Manikarakulupaga Tissa, Manikārakulūpaga-tissa: 1 definition


Manikarakulupaga Tissa means something in Buddhism, Pali. If you want to know the exact meaning, history, etymology or English translation of this term then check out the descriptions on this page. Add your comment or reference to a book if you want to contribute to this summary article.

In Buddhism

Theravada (major branch of Buddhism)

[«previous (M) next»] — Manikarakulupaga Tissa in Theravada glossary
Source: Pali Kanon: Pali Proper Names

An Elder who ate for twelve years at the house of a jeweller of Savatthi.

One day when the jeweller was chopping some meat, Pasenadi sent him a certain precious stone to be cleaned and threaded. The jeweller took the stone without wiping his hands and put it in a box. While he went to wash his hands, his pet heron, thinking it was a piece of meat, swallowed it. Tissa was present and saw this happen. The jeweller, finding his jewel had disappeared, suspected Tissa and questioned him. The Elder denied having taken the stone, but said nothing about the heron in case it should be killed. The jeweller became very angry, and, convinced that Tissa was the thief, proceeded to torture him, in spite of the protests of his wife. As the blood flowed from the Elders body, the heron came to drink it, but the jeweller kicked him and he fell down dead. Then Tissa told the jeweller what had happened. The herons crop was cut open and the jewel recovered. The jeweller was full of remorse and begged Tissas pardon, which was readily granted, but, soon after, Tissa passed away into Nibbana. The heron was reborn in the womb of the jewellers wife. She became a deva after death, but the jeweller was reborn in hell. DhA.iii.34ff.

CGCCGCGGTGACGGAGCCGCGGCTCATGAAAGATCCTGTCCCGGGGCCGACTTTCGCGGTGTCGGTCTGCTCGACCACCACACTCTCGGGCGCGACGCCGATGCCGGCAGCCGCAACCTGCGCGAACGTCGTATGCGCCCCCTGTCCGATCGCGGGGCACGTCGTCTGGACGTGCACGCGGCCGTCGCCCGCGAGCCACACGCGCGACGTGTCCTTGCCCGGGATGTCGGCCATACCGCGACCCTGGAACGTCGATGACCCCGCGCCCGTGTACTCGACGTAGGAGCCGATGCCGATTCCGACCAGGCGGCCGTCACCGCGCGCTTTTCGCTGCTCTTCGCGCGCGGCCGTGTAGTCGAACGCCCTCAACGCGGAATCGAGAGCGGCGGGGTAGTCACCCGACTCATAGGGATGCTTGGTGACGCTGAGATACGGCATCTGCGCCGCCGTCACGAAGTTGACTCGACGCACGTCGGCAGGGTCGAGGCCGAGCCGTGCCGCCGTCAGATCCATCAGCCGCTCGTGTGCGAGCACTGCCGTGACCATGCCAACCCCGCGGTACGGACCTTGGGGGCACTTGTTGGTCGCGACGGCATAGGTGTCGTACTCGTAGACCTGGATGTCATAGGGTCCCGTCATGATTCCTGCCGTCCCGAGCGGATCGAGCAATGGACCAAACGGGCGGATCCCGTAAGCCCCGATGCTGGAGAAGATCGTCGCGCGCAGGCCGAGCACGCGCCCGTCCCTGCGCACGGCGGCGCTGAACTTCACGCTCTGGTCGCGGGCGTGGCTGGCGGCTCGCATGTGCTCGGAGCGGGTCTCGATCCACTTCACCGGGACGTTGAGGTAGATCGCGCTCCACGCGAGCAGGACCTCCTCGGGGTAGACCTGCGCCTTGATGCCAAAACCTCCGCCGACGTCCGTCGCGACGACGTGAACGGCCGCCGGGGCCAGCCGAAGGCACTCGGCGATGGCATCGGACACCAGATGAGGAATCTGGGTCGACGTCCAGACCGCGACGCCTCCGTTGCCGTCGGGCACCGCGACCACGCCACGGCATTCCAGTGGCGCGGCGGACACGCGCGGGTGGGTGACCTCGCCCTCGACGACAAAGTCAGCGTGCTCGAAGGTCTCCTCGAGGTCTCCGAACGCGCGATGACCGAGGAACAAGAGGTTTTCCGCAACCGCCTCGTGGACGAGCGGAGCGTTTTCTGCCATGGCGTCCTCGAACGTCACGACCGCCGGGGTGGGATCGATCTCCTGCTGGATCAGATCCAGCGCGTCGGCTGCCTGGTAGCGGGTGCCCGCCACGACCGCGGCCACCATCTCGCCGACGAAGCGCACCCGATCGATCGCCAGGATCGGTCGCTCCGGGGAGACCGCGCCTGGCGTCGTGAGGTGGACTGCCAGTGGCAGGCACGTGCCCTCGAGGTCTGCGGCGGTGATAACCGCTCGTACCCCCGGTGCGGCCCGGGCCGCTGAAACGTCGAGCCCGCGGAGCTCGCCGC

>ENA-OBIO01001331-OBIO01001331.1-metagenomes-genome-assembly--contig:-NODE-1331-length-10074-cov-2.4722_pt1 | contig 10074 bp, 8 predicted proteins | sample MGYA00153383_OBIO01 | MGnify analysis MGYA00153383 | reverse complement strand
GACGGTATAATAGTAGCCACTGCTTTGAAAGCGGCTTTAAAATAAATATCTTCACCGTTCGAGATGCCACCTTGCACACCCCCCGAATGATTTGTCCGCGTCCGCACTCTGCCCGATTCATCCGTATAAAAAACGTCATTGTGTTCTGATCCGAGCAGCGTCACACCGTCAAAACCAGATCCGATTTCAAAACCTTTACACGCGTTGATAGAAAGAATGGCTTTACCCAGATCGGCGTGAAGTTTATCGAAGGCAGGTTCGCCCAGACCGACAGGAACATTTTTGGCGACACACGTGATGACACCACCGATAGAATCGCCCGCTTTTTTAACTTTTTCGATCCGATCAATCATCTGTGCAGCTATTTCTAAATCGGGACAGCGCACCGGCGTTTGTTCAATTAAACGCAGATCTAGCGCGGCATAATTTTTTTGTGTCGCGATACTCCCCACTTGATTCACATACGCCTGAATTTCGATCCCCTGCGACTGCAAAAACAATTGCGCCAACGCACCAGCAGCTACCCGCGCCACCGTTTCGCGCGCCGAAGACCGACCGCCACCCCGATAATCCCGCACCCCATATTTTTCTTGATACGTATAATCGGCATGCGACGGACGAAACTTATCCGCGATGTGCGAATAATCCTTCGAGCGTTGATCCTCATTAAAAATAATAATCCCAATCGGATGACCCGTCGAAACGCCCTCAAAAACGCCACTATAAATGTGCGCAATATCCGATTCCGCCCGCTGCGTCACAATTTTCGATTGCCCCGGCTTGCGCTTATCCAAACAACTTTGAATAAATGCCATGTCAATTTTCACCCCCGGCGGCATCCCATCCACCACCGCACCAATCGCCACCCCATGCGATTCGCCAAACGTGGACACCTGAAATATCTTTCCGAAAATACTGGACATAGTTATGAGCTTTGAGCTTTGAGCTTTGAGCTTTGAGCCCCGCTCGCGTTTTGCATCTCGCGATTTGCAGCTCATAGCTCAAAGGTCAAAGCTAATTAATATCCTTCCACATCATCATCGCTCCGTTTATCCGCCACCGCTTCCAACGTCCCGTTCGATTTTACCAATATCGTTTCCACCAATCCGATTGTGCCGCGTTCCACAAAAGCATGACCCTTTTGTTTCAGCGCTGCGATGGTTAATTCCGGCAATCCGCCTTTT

context information

Theravāda is a major branch of Buddhism having the the Pali canon (tipitaka) as their canonical literature, which includes the vinaya-pitaka (monastic rules), the sutta-pitaka (Buddhist sermons) and the abhidhamma-pitaka (philosophy and psychology).

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